Love those around us
Second, a few weeks ago, I was pondering about what I personally was doing to share the gospel. I actually kind of blanked on anything I was doing—yikes!— so I prayed to know what I could do to improve. Into my heart and mind, the Spirit told me, “Love and love and love on your neighbors.”
Let me share with you what this has looked like to me. This first starts with knowing who your neighbors are. I moved into the stake about 2 years ago. One of my neighbors is quite homebound. After a while of living next door, I started to bring in her garbage can each week from the street. When she noticed, she asked if I could take it out to the street if her kids didn’t come by to put it out. So I watch for the can and take care of it when needed.
This neighbor and I text a little bit and have chatted outside her home briefly. I take care of the garbage can, and she lets me borrow chairs. I have asked if I could come and visit sometime and she has been a little reticent. But, surprisingly, she recently invited me into her home for a visit. My only goal has ALWAYS been to help her feel loved—my love and God’s love. And its evidence was shown through a garbage can.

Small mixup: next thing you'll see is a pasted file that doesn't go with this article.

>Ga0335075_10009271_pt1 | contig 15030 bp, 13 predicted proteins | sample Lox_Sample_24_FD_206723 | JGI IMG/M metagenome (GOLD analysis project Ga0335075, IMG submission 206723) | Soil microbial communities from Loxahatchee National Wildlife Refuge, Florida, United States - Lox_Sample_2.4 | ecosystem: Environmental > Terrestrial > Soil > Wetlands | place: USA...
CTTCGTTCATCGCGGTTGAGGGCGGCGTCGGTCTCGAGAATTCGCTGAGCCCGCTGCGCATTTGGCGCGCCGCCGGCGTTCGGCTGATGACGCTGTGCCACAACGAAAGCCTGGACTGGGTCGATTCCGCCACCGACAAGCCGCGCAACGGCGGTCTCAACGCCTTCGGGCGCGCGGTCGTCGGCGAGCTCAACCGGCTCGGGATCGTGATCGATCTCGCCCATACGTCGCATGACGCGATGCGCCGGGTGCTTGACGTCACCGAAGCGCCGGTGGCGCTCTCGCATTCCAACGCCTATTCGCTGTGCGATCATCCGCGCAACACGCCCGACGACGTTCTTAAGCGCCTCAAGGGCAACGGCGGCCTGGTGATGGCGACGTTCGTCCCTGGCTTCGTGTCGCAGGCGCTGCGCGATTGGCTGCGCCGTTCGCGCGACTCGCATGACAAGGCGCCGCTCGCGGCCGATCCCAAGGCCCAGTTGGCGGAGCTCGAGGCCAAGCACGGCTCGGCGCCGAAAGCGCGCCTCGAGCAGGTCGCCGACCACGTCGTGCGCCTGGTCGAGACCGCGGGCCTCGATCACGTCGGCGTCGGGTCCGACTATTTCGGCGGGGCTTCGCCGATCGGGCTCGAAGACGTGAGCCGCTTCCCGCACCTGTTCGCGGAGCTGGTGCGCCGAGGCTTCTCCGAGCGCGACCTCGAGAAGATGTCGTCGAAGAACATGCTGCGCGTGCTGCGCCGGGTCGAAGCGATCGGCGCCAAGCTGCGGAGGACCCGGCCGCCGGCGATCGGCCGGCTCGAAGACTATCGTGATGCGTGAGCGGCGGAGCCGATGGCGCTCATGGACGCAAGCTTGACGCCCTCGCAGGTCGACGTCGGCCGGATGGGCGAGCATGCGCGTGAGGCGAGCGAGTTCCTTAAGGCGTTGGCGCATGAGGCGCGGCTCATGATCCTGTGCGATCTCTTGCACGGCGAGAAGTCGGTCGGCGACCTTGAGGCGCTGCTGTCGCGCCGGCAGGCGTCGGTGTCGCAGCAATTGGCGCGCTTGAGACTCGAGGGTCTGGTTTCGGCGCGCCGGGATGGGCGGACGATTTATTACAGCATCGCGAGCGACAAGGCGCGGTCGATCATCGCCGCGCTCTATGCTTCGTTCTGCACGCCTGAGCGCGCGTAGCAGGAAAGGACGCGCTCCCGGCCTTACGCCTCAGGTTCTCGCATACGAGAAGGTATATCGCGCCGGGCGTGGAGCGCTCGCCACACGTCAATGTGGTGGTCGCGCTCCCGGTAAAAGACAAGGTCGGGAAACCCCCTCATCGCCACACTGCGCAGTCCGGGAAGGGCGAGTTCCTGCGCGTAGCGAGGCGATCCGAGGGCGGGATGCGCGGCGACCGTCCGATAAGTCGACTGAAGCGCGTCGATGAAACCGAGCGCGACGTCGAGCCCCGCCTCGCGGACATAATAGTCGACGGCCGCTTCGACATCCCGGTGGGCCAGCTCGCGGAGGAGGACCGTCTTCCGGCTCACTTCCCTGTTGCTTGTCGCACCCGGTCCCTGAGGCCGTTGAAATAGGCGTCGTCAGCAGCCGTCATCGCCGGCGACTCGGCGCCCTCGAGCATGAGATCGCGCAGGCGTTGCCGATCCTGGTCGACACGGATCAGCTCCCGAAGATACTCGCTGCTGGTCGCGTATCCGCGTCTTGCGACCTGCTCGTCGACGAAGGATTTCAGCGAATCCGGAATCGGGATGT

Another neighbor has not participated with us in a while. I texted her to invite her to hear me speak. She immediately called me back and I was nervous that maybe I had offended her. But she personally thanked me for inviting her even though she was not going to come. She said, “It means so much to be remembered.”
It’s good for us to remember that serving and ministering to our neighbors doesn’t ever have to be connected to whether they step foot in a Church building. It’s just…loving.
As the Primary song, “I’m Trying to Be Like Jesus” says:
“Love one another as Jesus loves you
Try to show kindness in all that you do
Be gentle and loving in deed and in thought
For these are the things Jesus taught.”
And finally, let us strengthen the faith of others.